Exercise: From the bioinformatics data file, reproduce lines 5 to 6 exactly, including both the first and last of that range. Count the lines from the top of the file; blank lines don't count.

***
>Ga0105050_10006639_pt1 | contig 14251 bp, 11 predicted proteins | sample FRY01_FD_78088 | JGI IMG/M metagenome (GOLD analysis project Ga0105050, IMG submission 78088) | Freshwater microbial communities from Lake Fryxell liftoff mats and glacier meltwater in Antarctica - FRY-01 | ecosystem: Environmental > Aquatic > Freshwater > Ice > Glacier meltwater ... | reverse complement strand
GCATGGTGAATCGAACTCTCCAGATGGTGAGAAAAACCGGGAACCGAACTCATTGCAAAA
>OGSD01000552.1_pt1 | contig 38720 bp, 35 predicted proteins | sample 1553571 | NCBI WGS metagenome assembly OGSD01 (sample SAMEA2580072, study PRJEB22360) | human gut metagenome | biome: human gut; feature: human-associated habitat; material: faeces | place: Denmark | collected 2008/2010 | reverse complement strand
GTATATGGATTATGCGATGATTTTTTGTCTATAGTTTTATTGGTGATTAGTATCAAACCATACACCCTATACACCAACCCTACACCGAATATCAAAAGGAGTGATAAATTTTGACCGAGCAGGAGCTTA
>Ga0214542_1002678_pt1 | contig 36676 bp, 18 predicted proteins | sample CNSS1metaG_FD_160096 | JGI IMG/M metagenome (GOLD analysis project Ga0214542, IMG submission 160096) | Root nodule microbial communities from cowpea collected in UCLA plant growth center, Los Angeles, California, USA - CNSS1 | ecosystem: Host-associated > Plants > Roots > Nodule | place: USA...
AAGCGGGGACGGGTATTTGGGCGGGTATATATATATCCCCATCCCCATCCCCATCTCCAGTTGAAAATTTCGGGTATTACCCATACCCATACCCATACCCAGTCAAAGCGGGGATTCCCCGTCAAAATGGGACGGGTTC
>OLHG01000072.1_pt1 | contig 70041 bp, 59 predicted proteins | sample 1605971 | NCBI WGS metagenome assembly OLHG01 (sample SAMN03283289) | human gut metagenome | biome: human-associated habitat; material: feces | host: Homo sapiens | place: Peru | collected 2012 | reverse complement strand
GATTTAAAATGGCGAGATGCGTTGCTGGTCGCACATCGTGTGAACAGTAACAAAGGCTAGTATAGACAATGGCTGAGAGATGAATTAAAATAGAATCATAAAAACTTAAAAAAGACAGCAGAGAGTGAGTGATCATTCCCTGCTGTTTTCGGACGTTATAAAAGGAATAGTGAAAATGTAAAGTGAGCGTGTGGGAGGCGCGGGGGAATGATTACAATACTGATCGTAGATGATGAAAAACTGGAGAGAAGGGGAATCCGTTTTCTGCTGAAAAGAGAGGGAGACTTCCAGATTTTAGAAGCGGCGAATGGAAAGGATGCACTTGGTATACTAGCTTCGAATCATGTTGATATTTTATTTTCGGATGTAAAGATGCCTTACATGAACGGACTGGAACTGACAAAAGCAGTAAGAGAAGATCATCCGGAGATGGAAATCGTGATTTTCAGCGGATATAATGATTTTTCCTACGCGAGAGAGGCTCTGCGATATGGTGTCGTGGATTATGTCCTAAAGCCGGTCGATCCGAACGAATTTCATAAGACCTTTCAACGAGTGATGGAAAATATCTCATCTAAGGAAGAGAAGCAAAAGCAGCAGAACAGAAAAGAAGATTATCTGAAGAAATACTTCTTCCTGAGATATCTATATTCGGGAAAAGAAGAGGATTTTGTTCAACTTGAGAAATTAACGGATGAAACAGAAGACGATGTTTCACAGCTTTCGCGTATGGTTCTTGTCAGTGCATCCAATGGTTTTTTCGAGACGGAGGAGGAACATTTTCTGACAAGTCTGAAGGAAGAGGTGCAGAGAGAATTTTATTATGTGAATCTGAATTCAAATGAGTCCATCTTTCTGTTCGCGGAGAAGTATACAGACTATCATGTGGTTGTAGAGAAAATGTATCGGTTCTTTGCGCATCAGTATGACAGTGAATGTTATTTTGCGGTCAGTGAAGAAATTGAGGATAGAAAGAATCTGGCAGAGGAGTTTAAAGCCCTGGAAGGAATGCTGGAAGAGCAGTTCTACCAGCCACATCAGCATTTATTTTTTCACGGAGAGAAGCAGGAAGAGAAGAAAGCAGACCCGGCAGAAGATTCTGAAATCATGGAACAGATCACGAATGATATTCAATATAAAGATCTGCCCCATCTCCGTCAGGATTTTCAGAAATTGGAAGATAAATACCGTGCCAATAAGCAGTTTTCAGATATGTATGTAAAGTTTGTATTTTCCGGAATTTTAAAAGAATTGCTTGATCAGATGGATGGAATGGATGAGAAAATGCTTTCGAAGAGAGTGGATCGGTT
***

>Ga0214542_1002678_pt1 | contig 36676 bp, 18 predicted proteins | sample CNSS1metaG_FD_160096 | JGI IMG/M metagenome (GOLD analysis project Ga0214542, IMG submission 160096) | Root nodule microbial communities from cowpea collected in UCLA plant growth center, Los Angeles, California, USA - CNSS1 | ecosystem: Host-associated > Plants > Roots > Nodule | place: USA...
AAGCGGGGACGGGTATTTGGGCGGGTATATATATATCCCCATCCCCATCCCCATCTCCAGTTGAAAATTTCGGGTATTACCCATACCCATACCCATACCCAGTCAAAGCGGGGATTCCCCGTCAAAATGGGACGGGTTC